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St. Michael the Archangel, Lyme Regis, Dorset


The parish church of St. Michael the Archangel is an ancient edifice of stone, standing near the edge of some precipitous lias cliffs, and is chiefly of the late Tudor period, but has good Norman remains at the western entrance, and other work of that period, and consists of chancel, nave of four bays, aisles and an embattled western tower, containing a clock and 8 bells: the west porch was the nave of the original church: the curiously carved oak pulpit was presented by one of the merchant adventurers, 1613 A.D. and there are a number of mural monuments, several brasses and some fine stained windows: the chancel screen was erected as a memorial to a former vicar, by the late Rev. Edward Peek M.A. sometime rector of Rousdon, who also presented a fine piece of tapestry, dating from about 1490: it is supposed to represent the marriage of Henry VII. and Elizabeth of York, and now hangs on the west wall; in 1685 the church was entirely re-seated, the floor re-laid and a vestry added, at a cost of £2,500: there are sittings for 300, all free and unappropriated except the Corporation and manor pews.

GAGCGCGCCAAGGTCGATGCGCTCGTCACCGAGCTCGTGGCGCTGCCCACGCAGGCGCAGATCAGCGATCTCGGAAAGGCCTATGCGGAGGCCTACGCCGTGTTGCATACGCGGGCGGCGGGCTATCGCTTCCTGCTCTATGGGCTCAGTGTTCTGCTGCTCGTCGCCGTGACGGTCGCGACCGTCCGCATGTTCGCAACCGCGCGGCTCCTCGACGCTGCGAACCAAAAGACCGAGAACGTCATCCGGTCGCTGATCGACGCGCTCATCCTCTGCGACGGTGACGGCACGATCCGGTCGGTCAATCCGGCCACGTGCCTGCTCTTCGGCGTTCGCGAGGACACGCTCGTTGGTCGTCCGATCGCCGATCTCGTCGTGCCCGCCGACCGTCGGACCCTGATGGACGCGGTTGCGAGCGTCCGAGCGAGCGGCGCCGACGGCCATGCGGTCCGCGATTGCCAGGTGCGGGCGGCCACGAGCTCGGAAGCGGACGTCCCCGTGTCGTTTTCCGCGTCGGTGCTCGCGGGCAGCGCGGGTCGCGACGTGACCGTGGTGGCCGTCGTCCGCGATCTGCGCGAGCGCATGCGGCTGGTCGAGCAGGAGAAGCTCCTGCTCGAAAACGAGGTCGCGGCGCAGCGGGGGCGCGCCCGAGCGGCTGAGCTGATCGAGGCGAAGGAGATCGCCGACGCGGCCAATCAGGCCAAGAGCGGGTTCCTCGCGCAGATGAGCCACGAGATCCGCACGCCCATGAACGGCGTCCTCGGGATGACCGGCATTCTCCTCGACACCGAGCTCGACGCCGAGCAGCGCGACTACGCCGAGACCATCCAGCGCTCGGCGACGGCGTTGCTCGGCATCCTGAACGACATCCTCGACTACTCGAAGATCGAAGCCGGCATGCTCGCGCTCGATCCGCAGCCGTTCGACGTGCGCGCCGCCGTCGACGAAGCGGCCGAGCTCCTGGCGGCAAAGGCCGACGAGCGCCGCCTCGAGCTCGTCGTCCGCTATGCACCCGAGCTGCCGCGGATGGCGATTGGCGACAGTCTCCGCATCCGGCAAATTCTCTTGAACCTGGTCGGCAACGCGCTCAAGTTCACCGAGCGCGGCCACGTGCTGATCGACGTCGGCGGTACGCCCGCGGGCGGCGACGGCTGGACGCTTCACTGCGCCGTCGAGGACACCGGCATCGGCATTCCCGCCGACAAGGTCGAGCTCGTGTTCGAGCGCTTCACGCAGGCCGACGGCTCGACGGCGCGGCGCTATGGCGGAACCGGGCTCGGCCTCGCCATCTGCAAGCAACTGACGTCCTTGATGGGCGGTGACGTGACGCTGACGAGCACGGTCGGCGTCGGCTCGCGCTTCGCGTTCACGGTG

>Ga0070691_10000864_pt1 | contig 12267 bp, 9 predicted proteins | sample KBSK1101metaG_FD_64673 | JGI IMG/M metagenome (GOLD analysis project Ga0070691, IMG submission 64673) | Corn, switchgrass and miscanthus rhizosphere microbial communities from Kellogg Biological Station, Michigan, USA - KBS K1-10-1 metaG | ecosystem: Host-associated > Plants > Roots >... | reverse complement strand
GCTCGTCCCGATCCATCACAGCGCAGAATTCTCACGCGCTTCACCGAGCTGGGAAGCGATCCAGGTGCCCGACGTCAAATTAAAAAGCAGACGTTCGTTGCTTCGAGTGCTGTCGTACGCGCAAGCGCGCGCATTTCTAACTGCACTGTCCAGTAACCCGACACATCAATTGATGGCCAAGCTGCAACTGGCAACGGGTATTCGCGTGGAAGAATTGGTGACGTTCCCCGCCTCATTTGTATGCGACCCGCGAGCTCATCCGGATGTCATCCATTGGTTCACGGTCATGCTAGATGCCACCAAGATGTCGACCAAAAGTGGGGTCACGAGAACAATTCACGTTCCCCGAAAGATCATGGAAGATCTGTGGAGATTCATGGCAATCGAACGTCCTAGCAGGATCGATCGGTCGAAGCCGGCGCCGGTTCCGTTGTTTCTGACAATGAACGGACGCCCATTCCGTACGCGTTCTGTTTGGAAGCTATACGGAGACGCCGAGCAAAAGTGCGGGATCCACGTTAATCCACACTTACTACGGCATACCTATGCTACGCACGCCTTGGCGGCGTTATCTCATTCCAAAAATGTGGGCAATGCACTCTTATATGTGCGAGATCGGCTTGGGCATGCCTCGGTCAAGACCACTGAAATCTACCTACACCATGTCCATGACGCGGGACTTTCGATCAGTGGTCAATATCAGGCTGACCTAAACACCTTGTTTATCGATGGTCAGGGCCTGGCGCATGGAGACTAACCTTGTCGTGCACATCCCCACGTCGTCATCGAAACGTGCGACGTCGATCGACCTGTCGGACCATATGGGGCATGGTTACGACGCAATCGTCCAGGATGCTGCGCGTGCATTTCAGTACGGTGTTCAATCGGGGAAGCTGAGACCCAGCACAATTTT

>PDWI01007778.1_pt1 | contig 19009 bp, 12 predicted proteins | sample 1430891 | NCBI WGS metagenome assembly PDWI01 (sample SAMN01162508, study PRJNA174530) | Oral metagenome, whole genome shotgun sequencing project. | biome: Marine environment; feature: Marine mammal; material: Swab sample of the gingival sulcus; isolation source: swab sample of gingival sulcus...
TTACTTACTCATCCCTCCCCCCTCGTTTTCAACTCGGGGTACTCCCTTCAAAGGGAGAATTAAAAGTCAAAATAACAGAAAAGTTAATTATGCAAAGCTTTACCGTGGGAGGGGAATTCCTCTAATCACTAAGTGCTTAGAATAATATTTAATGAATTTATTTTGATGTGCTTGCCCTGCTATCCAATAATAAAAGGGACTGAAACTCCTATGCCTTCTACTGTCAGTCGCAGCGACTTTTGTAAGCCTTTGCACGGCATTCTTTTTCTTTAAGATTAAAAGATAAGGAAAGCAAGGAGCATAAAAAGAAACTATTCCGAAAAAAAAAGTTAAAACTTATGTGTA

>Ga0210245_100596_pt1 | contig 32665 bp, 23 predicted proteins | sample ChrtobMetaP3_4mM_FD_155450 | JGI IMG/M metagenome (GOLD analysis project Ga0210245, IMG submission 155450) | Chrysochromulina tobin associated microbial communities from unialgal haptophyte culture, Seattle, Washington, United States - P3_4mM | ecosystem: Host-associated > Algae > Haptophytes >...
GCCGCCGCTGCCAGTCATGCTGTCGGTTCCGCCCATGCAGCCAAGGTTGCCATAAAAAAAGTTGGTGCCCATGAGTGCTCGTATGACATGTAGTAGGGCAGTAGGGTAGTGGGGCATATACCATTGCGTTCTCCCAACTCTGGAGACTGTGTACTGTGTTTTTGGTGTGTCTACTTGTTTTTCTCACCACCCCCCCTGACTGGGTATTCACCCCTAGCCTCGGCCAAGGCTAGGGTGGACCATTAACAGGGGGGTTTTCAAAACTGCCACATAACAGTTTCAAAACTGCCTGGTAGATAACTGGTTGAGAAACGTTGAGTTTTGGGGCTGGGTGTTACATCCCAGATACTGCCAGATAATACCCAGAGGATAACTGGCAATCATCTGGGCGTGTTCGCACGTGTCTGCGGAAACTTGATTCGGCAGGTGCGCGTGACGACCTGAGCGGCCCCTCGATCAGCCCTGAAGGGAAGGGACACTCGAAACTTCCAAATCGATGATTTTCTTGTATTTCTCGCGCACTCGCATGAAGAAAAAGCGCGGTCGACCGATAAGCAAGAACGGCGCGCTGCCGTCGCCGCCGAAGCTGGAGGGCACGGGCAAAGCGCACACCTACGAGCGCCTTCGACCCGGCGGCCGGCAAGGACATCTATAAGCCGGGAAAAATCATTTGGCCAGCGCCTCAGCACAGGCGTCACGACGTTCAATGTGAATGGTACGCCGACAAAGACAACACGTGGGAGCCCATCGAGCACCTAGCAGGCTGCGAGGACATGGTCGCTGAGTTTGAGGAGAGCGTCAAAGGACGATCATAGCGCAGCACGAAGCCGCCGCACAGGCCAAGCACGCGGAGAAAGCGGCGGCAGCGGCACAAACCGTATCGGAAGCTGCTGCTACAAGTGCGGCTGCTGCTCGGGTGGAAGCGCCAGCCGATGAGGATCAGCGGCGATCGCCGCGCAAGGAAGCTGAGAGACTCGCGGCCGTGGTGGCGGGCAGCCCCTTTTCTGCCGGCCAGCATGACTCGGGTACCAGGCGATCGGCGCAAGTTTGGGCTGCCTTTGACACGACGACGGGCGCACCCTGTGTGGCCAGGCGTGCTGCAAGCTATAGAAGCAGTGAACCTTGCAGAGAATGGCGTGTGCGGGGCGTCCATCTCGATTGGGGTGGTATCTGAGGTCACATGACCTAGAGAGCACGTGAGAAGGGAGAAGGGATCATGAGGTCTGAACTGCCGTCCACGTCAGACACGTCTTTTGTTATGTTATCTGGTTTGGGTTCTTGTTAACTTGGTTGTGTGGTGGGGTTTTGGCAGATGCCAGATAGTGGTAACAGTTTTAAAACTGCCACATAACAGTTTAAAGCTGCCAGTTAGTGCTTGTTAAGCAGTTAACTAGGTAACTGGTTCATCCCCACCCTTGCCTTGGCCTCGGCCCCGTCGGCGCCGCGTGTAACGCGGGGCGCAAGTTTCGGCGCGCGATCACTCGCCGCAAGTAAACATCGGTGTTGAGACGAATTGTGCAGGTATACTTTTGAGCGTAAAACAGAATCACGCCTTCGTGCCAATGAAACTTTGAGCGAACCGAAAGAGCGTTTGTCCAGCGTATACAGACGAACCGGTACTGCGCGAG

Church Records

The parish register dates from the year 1543, but breaks off for a few years from 1572, and contains numerous entries relating to the history of the church and the town. The original register books are now deposited with the Dorset Archives Service, but have been digitised by and made available on their site (subscription required).

The Phillimore transcript of Marriages at Lyme Regis, 1654-1812 is online.

St. Michael the Archangel
Lyme Regis

Denomination:Church of England